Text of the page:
“Come on,” Gaius hissed, already running up the narrow backstreet. Marcus was at his heels, laughing and jumping up to tear at other effigies on doors they passed. As they reached the end of the block, Gaius heard a dull thump. Turning, he saw Marcus lying face down. A shocking thought came to mind. Had that slave actually attacked his friend?
He ran back. Gaius dropped into a crouch over Marcus, who squirmed feebly, making a gurgling, choking sound. Gaius recoiled as he withdrew his left hand from a sticky pool. He ripped his gaze from his fallen friend to his own wet fingers. They hovered over a puddle of blood, fed by a runnel from the opened flesh beneath Marcus’ chin. Stunned, Gaius stared at what could not be as a fell fog enveloped him. The sunlight was obscured as Rome changed into a muted, gray world.
At that moment, not only vision but all senses betrayed him. Gaius peered through the dim mist at dying Marcus, whose mouth moved but produced no sound. He lifted his own bloodied hand, fisted his fingernails against the gore, but felt nothing. The ever-present smells of cooking, of smoky lamp oil, of a thousand foul bits of street garbage were gone. The only sensory signpost left him was a sweet taste that appeared impossibly in his mouth – the flavor of ceremonial cakes set out for the dead.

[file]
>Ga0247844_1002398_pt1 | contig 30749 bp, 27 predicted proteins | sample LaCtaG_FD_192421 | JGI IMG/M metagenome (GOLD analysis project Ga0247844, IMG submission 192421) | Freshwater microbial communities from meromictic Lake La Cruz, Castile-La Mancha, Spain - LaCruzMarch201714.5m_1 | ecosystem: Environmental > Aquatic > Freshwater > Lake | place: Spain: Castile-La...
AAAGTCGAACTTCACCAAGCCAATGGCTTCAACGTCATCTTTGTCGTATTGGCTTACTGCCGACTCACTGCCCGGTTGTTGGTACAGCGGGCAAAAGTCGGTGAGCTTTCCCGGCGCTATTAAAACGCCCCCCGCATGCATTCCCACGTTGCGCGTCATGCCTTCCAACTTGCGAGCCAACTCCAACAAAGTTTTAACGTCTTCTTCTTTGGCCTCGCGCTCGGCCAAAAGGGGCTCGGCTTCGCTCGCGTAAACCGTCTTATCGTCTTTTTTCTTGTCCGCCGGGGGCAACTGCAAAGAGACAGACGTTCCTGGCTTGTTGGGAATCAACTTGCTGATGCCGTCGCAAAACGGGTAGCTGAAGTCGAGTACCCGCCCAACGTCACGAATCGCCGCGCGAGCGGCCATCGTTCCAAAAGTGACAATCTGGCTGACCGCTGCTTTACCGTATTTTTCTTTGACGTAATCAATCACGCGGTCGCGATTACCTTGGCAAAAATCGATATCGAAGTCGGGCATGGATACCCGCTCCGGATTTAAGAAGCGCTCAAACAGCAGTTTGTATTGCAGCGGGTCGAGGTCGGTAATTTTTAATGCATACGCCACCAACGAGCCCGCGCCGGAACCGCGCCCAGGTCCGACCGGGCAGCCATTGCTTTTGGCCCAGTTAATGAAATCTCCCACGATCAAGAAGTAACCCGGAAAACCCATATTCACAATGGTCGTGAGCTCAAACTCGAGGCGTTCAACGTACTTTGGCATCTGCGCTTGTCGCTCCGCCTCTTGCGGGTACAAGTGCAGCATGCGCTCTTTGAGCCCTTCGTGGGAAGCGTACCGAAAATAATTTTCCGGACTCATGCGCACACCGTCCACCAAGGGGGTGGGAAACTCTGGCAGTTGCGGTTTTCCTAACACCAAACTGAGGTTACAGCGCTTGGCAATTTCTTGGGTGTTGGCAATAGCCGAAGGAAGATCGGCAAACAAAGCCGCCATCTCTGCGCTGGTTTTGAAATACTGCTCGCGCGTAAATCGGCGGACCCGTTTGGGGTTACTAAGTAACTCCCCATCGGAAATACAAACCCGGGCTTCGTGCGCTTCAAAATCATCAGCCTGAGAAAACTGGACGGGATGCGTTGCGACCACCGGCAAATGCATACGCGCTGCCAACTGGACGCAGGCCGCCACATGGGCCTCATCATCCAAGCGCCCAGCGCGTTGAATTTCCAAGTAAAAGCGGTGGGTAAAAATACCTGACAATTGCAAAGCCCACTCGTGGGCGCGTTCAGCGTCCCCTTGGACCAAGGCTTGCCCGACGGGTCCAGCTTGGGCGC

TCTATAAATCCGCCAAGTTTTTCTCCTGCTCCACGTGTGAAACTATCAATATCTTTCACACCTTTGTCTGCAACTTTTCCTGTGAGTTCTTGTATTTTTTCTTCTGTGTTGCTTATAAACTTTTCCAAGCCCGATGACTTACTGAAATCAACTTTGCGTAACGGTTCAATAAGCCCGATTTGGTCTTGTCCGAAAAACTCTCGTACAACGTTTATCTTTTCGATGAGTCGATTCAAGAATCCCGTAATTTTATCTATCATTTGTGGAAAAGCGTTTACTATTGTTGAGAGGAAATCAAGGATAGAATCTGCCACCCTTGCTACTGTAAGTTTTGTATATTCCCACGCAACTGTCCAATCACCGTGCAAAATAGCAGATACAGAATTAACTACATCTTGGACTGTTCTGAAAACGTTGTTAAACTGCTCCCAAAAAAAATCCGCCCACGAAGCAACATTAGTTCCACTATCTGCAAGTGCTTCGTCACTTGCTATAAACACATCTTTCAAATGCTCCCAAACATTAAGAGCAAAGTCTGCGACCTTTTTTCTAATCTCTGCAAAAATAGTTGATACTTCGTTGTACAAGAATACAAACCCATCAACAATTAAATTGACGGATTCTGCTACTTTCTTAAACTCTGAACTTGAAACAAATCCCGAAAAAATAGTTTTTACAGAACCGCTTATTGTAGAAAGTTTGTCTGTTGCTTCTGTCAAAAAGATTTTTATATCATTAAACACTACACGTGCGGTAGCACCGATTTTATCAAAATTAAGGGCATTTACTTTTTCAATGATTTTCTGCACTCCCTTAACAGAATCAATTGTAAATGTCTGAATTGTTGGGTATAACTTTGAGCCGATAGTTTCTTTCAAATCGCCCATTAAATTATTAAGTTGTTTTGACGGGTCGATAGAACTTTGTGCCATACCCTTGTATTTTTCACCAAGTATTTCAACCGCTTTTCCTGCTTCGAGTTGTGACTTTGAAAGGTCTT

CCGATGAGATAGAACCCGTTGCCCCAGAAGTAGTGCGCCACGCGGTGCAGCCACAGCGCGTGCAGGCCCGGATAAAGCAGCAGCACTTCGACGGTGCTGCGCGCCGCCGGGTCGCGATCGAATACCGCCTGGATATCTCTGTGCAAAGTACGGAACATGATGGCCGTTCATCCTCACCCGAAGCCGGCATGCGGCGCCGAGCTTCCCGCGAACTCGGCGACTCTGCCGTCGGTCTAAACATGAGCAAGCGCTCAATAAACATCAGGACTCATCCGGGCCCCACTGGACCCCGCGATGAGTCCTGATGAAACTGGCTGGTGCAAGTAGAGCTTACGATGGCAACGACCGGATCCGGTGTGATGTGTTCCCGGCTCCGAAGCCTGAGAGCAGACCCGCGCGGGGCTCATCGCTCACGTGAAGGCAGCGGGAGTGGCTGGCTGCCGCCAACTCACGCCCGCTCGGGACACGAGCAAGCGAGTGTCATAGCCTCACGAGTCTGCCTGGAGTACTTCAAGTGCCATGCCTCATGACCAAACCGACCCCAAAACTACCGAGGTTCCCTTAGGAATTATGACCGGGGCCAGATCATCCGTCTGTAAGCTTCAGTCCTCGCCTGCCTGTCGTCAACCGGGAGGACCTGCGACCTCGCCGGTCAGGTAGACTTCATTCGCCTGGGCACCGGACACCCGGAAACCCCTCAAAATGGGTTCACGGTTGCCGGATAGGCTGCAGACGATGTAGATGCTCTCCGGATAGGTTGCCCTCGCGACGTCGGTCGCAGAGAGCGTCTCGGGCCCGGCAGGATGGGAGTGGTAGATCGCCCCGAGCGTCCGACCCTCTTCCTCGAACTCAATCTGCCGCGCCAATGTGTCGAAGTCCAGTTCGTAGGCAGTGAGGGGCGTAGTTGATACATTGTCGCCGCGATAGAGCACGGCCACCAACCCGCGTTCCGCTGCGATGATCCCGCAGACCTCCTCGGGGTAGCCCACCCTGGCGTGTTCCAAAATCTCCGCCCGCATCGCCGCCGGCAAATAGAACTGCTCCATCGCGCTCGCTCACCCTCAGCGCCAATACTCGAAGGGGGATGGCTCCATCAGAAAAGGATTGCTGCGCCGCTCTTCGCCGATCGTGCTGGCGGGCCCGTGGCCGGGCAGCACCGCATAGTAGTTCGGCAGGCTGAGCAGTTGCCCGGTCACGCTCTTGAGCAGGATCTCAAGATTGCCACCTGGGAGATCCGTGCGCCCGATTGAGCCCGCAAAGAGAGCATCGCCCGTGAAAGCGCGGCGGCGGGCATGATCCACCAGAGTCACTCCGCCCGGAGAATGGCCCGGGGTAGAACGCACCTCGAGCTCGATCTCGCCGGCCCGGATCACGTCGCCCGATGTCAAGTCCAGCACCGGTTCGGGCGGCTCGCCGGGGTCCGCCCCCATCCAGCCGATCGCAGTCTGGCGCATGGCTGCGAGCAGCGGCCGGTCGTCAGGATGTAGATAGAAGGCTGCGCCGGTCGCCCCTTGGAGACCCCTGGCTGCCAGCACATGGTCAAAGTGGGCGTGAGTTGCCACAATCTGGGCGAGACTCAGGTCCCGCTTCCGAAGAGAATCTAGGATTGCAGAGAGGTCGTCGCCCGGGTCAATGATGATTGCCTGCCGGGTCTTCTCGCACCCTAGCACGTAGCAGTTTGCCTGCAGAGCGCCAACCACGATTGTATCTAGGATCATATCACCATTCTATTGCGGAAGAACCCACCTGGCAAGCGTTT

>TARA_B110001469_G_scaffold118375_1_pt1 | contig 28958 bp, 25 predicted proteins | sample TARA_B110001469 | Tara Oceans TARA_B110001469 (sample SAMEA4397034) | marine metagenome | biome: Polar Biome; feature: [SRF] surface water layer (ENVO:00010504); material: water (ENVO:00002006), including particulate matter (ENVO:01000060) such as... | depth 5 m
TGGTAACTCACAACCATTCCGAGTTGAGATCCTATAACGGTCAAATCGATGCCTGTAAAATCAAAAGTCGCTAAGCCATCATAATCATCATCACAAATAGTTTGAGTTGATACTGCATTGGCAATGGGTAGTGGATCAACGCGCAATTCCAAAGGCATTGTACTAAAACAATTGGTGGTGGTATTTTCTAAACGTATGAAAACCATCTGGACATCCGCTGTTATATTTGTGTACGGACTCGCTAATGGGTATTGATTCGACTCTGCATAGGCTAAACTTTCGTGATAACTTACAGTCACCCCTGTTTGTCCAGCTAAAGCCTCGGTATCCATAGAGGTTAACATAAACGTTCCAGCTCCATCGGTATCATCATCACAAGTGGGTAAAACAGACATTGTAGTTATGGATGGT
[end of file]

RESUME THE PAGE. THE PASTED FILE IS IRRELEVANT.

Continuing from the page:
Gaius jumped up. It would not do to be found here, his own sensible voice repeated urgently in his head. He latched onto that advice, trying not to look again at dead Marcus or the stolen cluster of effigies clutched loosely in the slaughtered boy’s fingers. He spun, aiming to flee, but was pushed back against the house as the slave bumped him, rushing by. The Egyptian’s eyes were wide with madness and he moaned as his fingers clawed the skin of his naked scalp. The stories Gaius had heard about the spirits who drove men mad, the maniae, suddenly rang true.
The fog thickened. He imagined he had little time to save himself. Gaius dropped to his knees, frantically untangling the woolen dolls and string from dead fingers. He rushed to the door of the House of Pavo and slapped the iron-braced wood seeking a nail, a protrusion, anything on which to hang the offerings and avoid the curse of the maniae. He clawed at the entry, marveling that his desperate pounding remained as silent as the grave.